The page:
Zoe Schacht

(Colorado Newsline) U.S. Secretary of Energy Jennifer Granholm during a Monday visit to Colorado announced a $150 million investment in the National Renewable Energy Laboratory.

U.S. Sen. John Hickenlooper of Colorado, Gov. Jared Polis and NREL director Martin Keller also participated in the announcement, which took place at the NREL campus in Golden.

Granholm said that the investment helps make the U.S. a leader in renewable energy and future innovations. She highlighted Colorado’s contribution to this, saying Hickenlooper has been “one of President (Joe) Biden’s strongest allies” in the administration’s effort to achieve 100% clean electricity by 2050. Granholm also said Polis has been aligned with Biden’s agenda, orienting Colorado’s clean energy efforts to federal policy.

“It is so exciting to have the power of both the state and the federal government working together on these big goals,” Granholm said.

The new NREL funds come from the Inflation Reduction Act, a climate change, health care and tax package Biden signed last year. The money will go toward additions and improvements at NREL’s Golden campus and a second campus near Boulder, according to a press release.

“Thanks to the historic IRA, we will be able to make vital upgrades to lab infrastructure and enable clean energy research and development that is imperative to addressing the climate crisis,” Keller said in a statement.

Earlier in the morning, Polis signed three bills to accelerate Colorado’s clean energy transition: Senate Bill 23-285 renames the Colorado Oil and Gas Conservation Commission to the Energy and Carbon Management Commission and directs the commission to regulate energy and carbon management areas beyond oil and gas; House Bill 23-1281 sets standards for the production of hydrogen energy to reduce fossil fuel consumption; and House Bill 23-1210 directs the Colorado Energy Office to develop a carbon management roadmap and help Colorado companies successfully undertake carbon management projects.

“We’re very proud of Colorado, of our forward-thinking (and) innovative work,” Polis said during his appearance with Granholm. “The bills that I just signed are really setting up Colorado for that future infrastructure for looking for underground activities related to energy.”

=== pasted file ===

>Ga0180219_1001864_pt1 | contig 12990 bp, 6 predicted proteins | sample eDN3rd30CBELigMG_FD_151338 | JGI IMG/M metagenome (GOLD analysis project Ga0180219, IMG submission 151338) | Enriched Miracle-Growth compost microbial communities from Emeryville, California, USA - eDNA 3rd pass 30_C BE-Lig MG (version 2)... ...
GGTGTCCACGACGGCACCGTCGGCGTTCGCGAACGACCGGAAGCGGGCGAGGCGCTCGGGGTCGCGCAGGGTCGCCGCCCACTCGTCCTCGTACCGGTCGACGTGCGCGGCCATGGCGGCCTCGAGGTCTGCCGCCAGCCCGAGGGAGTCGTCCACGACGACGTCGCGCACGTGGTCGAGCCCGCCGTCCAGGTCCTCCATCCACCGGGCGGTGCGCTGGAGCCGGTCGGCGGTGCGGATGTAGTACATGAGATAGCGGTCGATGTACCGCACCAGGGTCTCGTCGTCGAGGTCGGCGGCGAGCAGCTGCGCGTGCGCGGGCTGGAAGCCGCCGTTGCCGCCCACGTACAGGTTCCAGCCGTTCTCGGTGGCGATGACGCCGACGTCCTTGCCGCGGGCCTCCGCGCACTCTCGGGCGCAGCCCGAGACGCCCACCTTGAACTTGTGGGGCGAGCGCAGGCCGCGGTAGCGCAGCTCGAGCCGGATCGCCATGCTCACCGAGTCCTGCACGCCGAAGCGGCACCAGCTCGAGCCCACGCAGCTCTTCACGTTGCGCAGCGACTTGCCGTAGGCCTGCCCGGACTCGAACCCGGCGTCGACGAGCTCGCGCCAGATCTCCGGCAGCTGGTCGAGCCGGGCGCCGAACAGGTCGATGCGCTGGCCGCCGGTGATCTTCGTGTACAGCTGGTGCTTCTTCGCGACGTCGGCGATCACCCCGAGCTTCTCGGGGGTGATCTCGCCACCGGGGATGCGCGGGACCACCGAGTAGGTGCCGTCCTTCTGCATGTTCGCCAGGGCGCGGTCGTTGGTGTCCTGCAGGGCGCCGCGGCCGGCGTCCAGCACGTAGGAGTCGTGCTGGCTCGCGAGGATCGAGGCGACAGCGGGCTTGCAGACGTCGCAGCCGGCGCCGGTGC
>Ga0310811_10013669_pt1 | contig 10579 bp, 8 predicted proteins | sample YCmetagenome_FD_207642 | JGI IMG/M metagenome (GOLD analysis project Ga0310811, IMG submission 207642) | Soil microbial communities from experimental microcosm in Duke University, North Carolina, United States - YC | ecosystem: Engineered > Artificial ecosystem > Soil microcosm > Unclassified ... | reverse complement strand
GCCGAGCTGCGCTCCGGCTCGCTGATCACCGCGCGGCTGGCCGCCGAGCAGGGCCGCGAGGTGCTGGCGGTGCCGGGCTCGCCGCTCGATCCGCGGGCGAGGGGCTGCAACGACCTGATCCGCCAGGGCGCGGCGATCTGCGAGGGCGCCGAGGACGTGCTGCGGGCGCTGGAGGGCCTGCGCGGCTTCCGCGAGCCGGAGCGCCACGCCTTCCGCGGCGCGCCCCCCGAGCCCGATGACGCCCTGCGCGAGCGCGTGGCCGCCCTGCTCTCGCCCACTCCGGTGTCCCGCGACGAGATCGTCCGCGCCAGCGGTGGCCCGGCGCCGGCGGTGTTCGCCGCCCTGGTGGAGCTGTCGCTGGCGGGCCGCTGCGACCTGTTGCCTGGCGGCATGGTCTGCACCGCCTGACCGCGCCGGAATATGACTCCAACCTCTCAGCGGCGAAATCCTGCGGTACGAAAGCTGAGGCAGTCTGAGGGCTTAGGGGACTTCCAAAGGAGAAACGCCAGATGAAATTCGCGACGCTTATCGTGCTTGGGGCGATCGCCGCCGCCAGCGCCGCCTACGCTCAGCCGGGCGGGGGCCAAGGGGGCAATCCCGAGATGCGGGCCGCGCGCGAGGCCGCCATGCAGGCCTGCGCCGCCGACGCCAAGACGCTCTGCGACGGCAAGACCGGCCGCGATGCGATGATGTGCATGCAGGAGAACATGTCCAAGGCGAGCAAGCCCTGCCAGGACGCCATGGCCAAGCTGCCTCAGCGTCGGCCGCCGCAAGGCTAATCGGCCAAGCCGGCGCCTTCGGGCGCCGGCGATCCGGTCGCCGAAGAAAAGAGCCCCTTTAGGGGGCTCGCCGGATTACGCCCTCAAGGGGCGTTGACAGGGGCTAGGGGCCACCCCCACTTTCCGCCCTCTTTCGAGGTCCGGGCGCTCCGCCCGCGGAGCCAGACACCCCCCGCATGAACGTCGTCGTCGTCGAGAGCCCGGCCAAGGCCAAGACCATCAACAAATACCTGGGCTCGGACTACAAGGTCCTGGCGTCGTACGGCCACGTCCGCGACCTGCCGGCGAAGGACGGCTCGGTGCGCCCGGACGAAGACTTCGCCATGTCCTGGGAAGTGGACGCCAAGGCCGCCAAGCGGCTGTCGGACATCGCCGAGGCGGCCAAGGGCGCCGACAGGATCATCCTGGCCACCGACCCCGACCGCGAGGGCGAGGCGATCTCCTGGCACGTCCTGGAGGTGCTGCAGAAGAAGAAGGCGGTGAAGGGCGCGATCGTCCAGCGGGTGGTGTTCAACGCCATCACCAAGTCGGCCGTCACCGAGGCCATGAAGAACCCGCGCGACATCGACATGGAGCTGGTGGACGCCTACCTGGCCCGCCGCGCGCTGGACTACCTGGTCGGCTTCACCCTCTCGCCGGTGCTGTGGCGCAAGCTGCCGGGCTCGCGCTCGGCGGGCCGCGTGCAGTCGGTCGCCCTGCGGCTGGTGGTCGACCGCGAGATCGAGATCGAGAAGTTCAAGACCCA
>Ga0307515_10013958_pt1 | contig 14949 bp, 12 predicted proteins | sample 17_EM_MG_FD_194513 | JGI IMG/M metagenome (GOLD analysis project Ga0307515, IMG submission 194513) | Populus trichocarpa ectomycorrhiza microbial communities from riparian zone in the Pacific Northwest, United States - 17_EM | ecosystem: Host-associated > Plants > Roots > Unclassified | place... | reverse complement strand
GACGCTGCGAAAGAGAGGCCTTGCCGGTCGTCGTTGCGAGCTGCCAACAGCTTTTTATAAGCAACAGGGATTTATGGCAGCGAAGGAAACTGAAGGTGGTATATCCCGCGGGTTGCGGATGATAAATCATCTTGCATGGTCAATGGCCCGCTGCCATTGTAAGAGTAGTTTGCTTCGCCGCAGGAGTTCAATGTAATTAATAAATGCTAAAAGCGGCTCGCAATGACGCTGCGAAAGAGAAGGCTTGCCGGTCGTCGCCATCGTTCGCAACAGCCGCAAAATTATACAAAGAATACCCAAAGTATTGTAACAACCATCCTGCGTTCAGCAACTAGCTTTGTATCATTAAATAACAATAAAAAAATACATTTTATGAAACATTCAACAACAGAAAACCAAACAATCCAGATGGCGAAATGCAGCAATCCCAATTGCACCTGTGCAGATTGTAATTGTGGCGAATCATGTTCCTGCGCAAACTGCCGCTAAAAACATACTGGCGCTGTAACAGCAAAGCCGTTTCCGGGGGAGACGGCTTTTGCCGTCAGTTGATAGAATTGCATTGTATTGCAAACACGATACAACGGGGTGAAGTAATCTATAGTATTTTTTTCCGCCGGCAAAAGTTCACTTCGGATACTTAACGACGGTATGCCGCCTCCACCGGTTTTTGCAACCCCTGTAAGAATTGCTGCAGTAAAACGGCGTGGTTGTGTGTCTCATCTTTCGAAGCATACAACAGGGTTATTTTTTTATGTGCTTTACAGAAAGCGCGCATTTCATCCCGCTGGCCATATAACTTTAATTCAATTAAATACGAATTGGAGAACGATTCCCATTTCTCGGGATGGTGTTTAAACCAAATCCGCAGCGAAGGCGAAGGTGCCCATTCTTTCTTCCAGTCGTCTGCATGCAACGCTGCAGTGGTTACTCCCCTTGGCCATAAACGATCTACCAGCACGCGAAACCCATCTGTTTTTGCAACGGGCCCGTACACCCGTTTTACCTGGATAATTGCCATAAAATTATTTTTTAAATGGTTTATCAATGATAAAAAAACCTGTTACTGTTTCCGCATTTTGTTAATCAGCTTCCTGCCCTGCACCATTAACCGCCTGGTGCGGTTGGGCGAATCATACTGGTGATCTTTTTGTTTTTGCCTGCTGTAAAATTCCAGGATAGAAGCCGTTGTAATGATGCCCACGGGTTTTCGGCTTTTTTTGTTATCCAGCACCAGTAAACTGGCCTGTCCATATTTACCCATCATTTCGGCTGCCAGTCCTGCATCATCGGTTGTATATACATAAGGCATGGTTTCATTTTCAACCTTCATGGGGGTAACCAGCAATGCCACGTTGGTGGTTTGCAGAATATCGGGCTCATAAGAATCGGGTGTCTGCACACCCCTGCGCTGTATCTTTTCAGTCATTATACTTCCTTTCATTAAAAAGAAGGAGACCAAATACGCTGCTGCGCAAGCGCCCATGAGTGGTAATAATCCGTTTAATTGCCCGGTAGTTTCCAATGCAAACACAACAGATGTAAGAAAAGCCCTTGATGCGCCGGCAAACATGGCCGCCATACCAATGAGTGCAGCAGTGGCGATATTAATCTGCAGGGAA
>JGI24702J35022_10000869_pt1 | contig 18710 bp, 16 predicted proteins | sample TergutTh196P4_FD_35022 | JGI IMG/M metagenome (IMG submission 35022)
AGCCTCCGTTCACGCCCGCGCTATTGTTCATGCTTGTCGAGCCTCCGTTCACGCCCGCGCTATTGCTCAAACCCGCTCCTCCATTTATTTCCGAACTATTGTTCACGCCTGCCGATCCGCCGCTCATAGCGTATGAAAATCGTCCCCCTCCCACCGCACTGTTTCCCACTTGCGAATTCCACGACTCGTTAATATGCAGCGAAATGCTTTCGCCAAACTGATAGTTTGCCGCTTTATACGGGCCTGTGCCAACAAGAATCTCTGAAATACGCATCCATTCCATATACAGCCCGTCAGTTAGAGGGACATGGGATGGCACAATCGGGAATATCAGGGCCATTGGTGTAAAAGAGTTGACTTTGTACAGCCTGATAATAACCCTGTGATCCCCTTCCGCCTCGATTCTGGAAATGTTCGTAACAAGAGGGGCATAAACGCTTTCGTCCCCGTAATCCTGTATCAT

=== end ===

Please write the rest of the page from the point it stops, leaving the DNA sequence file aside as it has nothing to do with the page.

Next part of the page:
Despite recent resistance from U.S. House Republicans around raising the nation’s debt limit, Granholm said she is confident there will be a bipartisan effort to address budgetary issues and the future of transmission energy. Tax incentives embedded in the Inflation Reduction Act resulted in 160 battery companies moving to the U.S., according to Granholm, who added that these companies are not moving exclusively to blue states but also those led by Republicans.

“It would cut our competitiveness as a nation, cut our ability to have a manufacturing backbone as a nation if we were to pull up what is now making the United States the irresistible nation for investing in clean energy technologies,” Granholm said. “I hope that rational minds will see that.”

NREL collaborated with First Solar, which started as Solar Cells Inc. three decades ago, and the partnership led to the production of cheaper and more efficient materials, Granholm said. Now, First Solar is investing $4 million in the U.S. solar supply chain, creating thousands of jobs.

“That’s what we can expect more of in the years to come,” Granholm said.

With the new federal investment, NREL will continue further collaboration with startups and private companies like First Solar through the South Table Mountain Energy Park and the new Research and Innovation Laboratory, or RAIL. It will also attempt to combat complex and urgent energy issues through the Global Energy Park, which is still in its planning stages.

During her visit, Granholm dedicated RAIL which will provide multipurpose lab space for research involving chemistry, materials science, bioscience and engineering in support of energy efficiency and renewable energy.

NREL is prioritizing diversity, equity and inclusion, according to Brian Holland, director of business development for construction company Mortenson, which played a role in the RAIL project. About 75% of management staff for the RAIL project were women, Holland said.

Hickenlooper and Keller both said creating further diversity in STEM is vital for future innovations. According to Keller, the First Solar investment will enable collaboration with universities in Colorado, such as the School of Mines, but also community colleges, to make workforce training accessible at various levels.

“That’s the other thing that I love about this project,” Hickenlooper said. “It’s about innovation. It’s also about equity and making sure that we’re getting every young, curious mind.”

While fossil fuel production will continue in the state, Polis said he is excited for the future of Colorado’s energy and its partnership with Granholm.

NREL is the Department of Energy’s main laboratory for renewable energy and energy efficiency research and development. It is operated by the contractor Alliance for Sustainable Energy.

Granholm was scheduled to travel on to Arizona and Idaho to further promote the Biden administration’s clean energy investments.